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Nick keers
Nick keers

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Learning Swift - Part 1

My first post! I've just bought a subscription to to get access to their iOS and Android tutorials. I've been interested in writing apps for a while, but have never really got around to it, so I thought I'd finally try and start learning.

I've worked through part of the Udacity course "Developing Android Apps with Kotlin", but I'm a bit fatigued with the JVM platform at the moment after stepping outside of my element at work and writing a bit of Scala, so I thought I'd try out some Swift instead.

Some background

At work I write code predominantly in Elixir - creating (distributed) systems that can cope with large amounts of traffic - and Go for writing smaller API's / useful applications like load testers and such.

I'm mainly interested in functional programming, so I'm interested to see how I can write some functional code in Swift and to see how that compares to Elixir.

As a first test, I'm going to try and solve a very simple problem in Swift and compare it against an Elixir solution.

The task

Lets try a really simple task first: given a list of numbers 1..100, sum every number that is a multiple of 3 or 5 - but not including numbers that are a multiple of 3 AND 5.

Here's how it looks in Elixir:

|> Enum.filter(fn n -> 
     (rem(n, 3) == 0 or rem(n, 5) == 0) and rem(n, 15) != 0
|> Enum.sum
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That gives us 2103, and the code is not too shabby! The main ugliness here is we have to group the clause for checking the multiple of 3 or 5 separate from the clause for checking if the number is divisible by 15. Lets see how it looks in Swift.

([Int](1...100)).filter { (n) -> Bool in
    (n % 3 == 0) || (n % 5 == 0)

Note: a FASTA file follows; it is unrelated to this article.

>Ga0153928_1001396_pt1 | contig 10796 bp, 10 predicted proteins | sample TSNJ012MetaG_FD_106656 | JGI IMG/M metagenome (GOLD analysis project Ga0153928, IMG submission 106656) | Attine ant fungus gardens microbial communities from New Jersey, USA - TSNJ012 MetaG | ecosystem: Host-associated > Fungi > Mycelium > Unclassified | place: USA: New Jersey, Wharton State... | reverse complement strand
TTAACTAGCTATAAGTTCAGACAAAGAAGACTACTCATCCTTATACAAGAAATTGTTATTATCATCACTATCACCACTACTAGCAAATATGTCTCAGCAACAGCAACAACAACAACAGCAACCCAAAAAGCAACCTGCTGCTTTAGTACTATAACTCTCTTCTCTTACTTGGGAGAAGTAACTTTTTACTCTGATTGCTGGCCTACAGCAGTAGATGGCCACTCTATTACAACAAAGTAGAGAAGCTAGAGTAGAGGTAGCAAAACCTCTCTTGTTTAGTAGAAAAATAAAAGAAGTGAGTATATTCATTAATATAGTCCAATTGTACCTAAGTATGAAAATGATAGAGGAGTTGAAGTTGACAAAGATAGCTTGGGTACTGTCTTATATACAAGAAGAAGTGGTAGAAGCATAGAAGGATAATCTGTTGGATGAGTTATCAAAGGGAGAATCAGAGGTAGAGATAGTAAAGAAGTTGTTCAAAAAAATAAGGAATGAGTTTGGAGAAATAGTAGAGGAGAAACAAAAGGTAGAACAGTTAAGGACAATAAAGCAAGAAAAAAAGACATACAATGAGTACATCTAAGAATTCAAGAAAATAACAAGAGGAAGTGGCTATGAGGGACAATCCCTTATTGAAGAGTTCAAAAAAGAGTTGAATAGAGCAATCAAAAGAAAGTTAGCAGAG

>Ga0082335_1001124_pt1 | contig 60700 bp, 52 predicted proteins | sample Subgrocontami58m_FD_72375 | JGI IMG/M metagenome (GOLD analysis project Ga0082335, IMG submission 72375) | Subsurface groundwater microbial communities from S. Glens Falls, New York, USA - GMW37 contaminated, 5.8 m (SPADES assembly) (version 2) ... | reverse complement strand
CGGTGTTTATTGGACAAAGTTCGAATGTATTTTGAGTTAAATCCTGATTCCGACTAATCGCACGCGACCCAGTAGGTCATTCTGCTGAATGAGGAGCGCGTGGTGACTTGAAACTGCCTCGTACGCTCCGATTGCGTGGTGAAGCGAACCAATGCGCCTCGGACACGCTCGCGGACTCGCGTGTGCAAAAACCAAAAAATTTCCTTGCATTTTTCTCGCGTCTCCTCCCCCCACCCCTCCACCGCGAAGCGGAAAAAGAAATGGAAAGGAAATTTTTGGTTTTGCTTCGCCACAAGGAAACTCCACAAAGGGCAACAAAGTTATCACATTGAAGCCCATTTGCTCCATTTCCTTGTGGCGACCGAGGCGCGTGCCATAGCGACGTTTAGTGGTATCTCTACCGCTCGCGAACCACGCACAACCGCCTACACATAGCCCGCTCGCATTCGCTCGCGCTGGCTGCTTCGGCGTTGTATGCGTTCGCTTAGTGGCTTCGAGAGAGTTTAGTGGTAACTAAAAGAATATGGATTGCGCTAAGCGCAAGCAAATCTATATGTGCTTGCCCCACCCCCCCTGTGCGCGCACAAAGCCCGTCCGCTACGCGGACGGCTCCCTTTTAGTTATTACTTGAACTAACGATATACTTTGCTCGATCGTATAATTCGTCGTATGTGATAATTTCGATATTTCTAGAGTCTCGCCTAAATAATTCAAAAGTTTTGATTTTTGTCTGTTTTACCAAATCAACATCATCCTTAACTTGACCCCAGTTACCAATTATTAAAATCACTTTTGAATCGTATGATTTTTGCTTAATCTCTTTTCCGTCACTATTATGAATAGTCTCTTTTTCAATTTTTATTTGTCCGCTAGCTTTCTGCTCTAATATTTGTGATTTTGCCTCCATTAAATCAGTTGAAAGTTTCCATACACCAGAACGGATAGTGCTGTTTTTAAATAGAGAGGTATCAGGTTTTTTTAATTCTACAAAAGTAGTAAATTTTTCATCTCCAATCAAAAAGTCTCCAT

}.filter { (n) -> Bool in
    n % 15 != 0
}.reduce(0, {$0 + $1})
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I struggled to write this a bit in a Swift playground as I'm very new to it, I had to fight the compiler a lot. First I tried to mimic my Elixir code with the range, by just typing

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But it looks like this creates a Swift Range type, which I need to cast to an Array to use filter and reduce with - although I'd love to be corrected here.

I initially had the two filters as just one call, like in the Elixir, but the Swift compiler was telling me that it couldn't type-check it and I need to break it into smaller expressions - that's not very encouraging, I hope that's to do with running it in the playground and not indicative of the Swift compiler itself; although I guess it makes the code more clear.

And last but not least, I'm disappointed there's no sum function, but I can live without one when there's a function shorthand, which is actually fairly similar to Elixir {$0 + $1} vs &(&1 + &2) for example.


Its too early to say much right now, I hope that when I get to using XCode properly and writing some basic apps I won't be hamstrung by the compiler.

I like the syntax for higher order functions though, it's quite readable, and the function shorthand is concise which is great.

Until next time!

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